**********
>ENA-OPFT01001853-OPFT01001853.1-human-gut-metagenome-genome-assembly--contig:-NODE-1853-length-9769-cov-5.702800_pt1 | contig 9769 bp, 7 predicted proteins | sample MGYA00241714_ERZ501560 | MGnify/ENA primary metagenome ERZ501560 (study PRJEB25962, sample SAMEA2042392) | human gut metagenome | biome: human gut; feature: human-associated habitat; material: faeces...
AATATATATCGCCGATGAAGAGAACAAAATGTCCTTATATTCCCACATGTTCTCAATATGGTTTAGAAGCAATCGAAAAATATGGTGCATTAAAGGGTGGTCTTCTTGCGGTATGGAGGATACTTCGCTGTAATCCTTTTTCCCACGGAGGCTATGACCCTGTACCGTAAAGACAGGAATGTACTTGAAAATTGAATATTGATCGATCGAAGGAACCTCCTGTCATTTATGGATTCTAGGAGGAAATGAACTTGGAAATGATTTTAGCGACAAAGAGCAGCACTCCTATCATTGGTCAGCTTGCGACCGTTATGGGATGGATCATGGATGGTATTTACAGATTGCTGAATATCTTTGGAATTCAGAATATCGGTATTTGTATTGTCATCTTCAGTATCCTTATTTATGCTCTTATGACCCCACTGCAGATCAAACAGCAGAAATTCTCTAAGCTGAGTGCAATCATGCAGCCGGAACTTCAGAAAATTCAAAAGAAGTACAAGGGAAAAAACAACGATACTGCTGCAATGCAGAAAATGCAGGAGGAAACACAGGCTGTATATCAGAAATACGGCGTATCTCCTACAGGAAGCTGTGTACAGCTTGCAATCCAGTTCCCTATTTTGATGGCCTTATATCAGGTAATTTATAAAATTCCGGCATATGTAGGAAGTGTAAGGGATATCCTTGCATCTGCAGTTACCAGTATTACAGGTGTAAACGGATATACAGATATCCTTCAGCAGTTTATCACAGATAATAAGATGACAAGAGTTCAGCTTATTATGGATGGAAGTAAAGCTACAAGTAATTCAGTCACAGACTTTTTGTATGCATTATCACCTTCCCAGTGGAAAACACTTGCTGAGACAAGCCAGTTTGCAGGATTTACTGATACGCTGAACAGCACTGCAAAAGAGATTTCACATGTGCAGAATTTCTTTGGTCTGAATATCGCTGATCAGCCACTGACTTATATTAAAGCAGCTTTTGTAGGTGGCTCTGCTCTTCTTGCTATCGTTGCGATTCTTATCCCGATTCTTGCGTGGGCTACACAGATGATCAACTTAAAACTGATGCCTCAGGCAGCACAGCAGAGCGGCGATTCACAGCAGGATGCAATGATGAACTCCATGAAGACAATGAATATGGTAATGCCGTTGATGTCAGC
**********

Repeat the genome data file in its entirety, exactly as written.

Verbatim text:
>ENA-OPFT01001853-OPFT01001853.1-human-gut-metagenome-genome-assembly--contig:-NODE-1853-length-9769-cov-5.702800_pt1 | contig 9769 bp, 7 predicted proteins | sample MGYA00241714_ERZ501560 | MGnify/ENA primary metagenome ERZ501560 (study PRJEB25962, sample SAMEA2042392) | human gut metagenome | biome: human gut; feature: human-associated habitat; material: faeces...
AATATATATCGCCGATGAAGAGAACAAAATGTCCTTATATTCCCACATGTTCTCAATATGGTTTAGAAGCAATCGAAAAATATGGTGCATTAAAGGGTGGTCTTCTTGCGGTATGGAGGATACTTCGCTGTAATCCTTTTTCCCACGGAGGCTATGACCCTGTACCGTAAAGACAGGAATGTACTTGAAAATTGAATATTGATCGATCGAAGGAACCTCCTGTCATTTATGGATTCTAGGAGGAAATGAACTTGGAAATGATTTTAGCGACAAAGAGCAGCACTCCTATCATTGGTCAGCTTGCGACCGTTATGGGATGGATCATGGATGGTATTTACAGATTGCTGAATATCTTTGGAATTCAGAATATCGGTATTTGTATTGTCATCTTCAGTATCCTTATTTATGCTCTTATGACCCCACTGCAGATCAAACAGCAGAAATTCTCTAAGCTGAGTGCAATCATGCAGCCGGAACTTCAGAAAATTCAAAAGAAGTACAAGGGAAAAAACAACGATACTGCTGCAATGCAGAAAATGCAGGAGGAAACACAGGCTGTATATCAGAAATACGGCGTATCTCCTACAGGAAGCTGTGTACAGCTTGCAATCCAGTTCCCTATTTTGATGGCCTTATATCAGGTAATTTATAAAATTCCGGCATATGTAGGAAGTGTAAGGGATATCCTTGCATCTGCAGTTACCAGTATTACAGGTGTAAACGGATATACAGATATCCTTCAGCAGTTTATCACAGATAATAAGATGACAAGAGTTCAGCTTATTATGGATGGAAGTAAAGCTACAAGTAATTCAGTCACAGACTTTTTGTATGCATTATCACCTTCCCAGTGGAAAACACTTGCTGAGACAAGCCAGTTTGCAGGATTTACTGATACGCTGAACAGCACTGCAAAAGAGATTTCACATGTGCAGAATTTCTTTGGTCTGAATATCGCTGATCAGCCACTGACTTATATTAAAGCAGCTTTTGTAGGTGGCTCTGCTCTTCTTGCTATCGTTGCGATTCTTATCCCGATTCTTGCGTGGGCTACACAGATGATCAACTTAAAACTGATGCCTCAGGCAGCACAGCAGAGCGGCGATTCACAGCAGGATGCAATGATGAACTCCATGAAGACAATGAATATGGTAATGCCGTTGATGTCAGC